Woolf’s reflection on interiority, privilege, and opportunity transcends wistful hope for a better future than women. To say that Woolf hoped for better days, or that men were unlikely to discover better days for themselves because of self-imposed social structure, is to miss the real value of these reflections in Woolf’s writing, which is something more significant than future hope or rational, critical thought on the present. Woolf’s musings serve at once as empirical evidence of the literary power of women and as the debunker of the myth that men possess every advantage. Where men have a literary tradition and their monuments to themselves, they also have the attendent “fixity” that restricts and immobilizes (38). While women do not have a literary tradition upon which to draw, they have insight into relationships and their own interiority that facilitates the writing of novels. But Woolf’s thoughts on privilege and interiority are more than a checklist of which sex possesses what advantages and disadvantages; rather, these thoughts are explored as a means of instructing and educating women about the pitfalls of authorship which can and should be avoided.

This luxury of access to oneself, as if our thoughts were worth accessing and nurturing, is a pervasive theme in Woolf’s thoughts on women’s writing.

In Chapter four of “A Room of One’s Own”, Woolf takes to task Charlotte Brontë for being distracted by anger and bitterness, saying that “[s]he left her story, to which her entire devotion was due, to attend to some personal grievance” (72). Just as men sacrificed the ability to find truth to the rantings spawned from insecurity, so too Brontë gave way to fear, says Woolf, to the detriment of her writing. When I think of self-consciousness and/or defensiveness as a barrier to creativity and expression, I cannot help but think of acting. When learning the craft of acting there is much discussion about “truth” - truthful moments, acting truthfully, giving the truth to the audience. In acting, presenting the truth to the audience involves much more than emotion. The actor must ask questions and find the truthful answers about a character. Work must be done. When the actor is certain about a character, the audience will be too. We are, as writers, to be concerned about our characters (our own and those we create) to the exclusion of all else. This is tremendously challenging. Cultural sound bytes, personal demons and, to our shame, even the success of others crouch in the corners of our minds when we try to express ourselves. I’m not doing this right. Someone else could do this better. I should be doing something more productive right now. This is silly. How to shut these discouragements off? How do we find the courage to say what we really mean? By doing it with or without the courage and discovering, to our amazement, that the world will not fall in around us if we fail, or if someone suggests we’ve failed. Woolf was criticized, but look at what she managed to do for women! She told the truth and was believed.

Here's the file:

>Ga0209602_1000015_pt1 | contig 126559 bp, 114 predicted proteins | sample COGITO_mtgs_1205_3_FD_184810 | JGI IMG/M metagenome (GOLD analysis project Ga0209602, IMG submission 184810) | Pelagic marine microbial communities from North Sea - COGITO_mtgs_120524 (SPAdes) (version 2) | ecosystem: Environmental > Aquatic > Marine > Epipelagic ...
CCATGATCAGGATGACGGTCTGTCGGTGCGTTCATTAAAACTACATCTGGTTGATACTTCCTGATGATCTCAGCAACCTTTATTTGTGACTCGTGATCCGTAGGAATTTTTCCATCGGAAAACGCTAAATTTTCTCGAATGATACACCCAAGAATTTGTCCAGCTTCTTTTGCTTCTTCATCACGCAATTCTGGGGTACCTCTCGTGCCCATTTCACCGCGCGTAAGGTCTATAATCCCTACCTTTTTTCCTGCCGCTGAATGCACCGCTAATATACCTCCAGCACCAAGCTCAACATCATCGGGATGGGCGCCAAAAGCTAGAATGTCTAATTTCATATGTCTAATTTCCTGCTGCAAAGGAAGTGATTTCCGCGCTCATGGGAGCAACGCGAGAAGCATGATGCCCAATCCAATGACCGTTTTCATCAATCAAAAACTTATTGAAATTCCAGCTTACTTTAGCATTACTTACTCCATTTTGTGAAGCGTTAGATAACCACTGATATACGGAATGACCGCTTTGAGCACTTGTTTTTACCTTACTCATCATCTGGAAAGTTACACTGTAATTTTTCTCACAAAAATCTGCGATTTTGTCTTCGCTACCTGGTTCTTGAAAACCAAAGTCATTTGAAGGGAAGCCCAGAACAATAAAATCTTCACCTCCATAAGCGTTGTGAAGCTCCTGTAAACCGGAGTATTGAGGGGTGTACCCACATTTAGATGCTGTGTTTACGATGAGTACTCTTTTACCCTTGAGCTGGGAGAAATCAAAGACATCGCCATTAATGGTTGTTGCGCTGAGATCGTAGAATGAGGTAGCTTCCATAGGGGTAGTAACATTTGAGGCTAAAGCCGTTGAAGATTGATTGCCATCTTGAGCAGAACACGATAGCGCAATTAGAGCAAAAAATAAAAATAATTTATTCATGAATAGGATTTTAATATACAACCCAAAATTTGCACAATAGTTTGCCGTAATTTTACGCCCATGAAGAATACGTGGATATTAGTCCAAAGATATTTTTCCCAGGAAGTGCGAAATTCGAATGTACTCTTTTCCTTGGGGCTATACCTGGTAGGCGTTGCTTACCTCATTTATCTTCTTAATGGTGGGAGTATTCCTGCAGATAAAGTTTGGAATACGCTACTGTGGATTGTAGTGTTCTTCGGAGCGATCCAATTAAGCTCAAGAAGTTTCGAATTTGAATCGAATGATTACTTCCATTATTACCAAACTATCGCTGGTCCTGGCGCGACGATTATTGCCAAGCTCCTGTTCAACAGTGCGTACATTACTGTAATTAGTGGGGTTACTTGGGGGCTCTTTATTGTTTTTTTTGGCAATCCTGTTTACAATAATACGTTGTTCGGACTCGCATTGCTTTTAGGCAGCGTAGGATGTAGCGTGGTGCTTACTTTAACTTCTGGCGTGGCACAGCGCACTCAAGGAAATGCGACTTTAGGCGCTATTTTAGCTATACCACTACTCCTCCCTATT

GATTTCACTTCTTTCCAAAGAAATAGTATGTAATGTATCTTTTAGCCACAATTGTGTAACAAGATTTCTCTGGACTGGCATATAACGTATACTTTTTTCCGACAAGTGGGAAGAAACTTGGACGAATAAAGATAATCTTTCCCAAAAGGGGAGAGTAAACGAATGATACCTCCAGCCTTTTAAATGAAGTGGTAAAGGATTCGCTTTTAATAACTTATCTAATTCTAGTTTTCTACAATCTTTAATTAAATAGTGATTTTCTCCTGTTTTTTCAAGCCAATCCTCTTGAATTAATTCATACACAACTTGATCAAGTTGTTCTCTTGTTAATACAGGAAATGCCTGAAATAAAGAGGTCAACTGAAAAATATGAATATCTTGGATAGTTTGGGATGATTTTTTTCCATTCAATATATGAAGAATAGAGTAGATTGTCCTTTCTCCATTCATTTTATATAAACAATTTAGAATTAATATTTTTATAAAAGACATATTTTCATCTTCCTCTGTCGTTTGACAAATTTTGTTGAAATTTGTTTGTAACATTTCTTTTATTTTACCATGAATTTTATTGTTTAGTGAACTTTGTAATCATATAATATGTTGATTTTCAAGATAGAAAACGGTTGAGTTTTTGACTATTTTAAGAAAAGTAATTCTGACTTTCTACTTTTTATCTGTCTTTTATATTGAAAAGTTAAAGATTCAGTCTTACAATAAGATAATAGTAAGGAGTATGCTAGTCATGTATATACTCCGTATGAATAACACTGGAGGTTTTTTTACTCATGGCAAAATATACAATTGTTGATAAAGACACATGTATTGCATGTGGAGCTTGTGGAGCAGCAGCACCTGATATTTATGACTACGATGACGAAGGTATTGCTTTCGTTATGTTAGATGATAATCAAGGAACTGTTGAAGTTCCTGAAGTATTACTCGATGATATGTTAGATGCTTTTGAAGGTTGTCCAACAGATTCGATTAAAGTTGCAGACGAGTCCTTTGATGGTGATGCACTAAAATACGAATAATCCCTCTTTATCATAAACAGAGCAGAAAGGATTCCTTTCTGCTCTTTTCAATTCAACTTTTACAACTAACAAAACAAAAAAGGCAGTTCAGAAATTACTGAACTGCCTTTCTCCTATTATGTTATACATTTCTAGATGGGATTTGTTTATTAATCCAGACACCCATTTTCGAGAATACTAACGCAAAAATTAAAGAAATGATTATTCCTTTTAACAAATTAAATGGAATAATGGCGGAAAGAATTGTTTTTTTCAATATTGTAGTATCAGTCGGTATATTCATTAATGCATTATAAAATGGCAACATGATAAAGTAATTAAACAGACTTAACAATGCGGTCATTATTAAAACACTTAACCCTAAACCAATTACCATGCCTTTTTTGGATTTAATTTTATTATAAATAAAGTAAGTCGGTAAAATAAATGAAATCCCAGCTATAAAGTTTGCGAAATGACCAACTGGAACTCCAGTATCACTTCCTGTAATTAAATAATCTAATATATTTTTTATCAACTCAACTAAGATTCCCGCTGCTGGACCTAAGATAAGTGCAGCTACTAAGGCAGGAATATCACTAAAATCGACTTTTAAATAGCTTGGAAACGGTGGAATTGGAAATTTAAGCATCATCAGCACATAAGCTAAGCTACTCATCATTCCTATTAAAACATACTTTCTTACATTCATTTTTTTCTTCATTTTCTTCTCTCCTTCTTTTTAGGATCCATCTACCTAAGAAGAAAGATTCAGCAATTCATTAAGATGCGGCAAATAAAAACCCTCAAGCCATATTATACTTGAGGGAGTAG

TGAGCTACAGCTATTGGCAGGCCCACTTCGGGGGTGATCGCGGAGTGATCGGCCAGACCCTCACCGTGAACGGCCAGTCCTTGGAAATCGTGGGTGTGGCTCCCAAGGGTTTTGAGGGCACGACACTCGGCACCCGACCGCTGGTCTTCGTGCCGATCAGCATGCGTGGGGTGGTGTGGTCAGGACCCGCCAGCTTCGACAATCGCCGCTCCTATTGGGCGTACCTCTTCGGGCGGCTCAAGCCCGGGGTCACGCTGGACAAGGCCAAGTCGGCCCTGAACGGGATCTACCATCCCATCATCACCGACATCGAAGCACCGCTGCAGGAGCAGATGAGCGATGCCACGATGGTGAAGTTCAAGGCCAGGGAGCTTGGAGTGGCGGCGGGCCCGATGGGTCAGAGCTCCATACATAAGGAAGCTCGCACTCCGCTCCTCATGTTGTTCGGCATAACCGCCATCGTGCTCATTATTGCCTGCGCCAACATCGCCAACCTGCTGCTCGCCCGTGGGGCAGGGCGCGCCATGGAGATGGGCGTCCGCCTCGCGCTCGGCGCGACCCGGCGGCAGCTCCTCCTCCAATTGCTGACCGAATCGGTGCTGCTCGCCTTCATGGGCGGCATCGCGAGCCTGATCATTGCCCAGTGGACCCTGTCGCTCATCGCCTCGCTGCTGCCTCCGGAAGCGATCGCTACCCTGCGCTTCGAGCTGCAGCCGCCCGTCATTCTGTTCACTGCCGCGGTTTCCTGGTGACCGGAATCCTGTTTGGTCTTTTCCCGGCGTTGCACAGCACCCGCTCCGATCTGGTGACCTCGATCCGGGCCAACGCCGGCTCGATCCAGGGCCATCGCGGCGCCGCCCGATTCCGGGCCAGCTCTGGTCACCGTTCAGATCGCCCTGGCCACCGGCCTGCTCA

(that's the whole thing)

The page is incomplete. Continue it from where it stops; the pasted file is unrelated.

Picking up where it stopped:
While Woolf seems ambivalent on some issues, such as writing androgynously versus writing as a woman, there is no such ambivalence regarding truth in “A Room of One’s Own”. She is clear that truth is essential to literary success and that it is often our insecurities that sink our efforts. This situation is not unique to women. Woolf writes “Literature is strewn with the wreckage of men who have minded beyond reason the opinions of others” (56). Later, regarding the unsuccessful novels of women she says, “It was the flaw in the centre that had rotted them. She [Brontë] had altered her values in deference to the opinions of others” (73). This kind of voluntary, self-inflicted restriction must be thrown off if we are to succeed.

At nearly forty-five years of age I have finally thrown off most (not all) of the restrictions I have embraced most of my life. At nineteen years of age I did not have the courage to finish college, take the stage, write what I really thought, or accept criticism without crumbling under the weight of it. I spent years suffering for my lack of courage and self-possession. Now, perhaps with more reason than ever to feel awkward doing these things that I wished I’d done when I was younger (Everyone around me is so young! What kind of role could I play on a university stage? My political views are not the same as my instructor! I should be quiet. This backpack looks ridiculous on me…I’m sure of it), I am able to acknowledge these insecurities, see them as the lies they are, and discard them. Years ago, while I was pursuing the safety and anonymity of marriage, my nineteen-year-old peers were reading Woolf. I’m glad they did. Now I attend college with their smart, strong, dynamic daughters who will advance a female tradition that I hope we never allow to lock us in…or out.

Works Cited

Woolf, Virginia, and Susan Gubar. A Room of One's Own. Orlando: Harcourt, 2005. Print.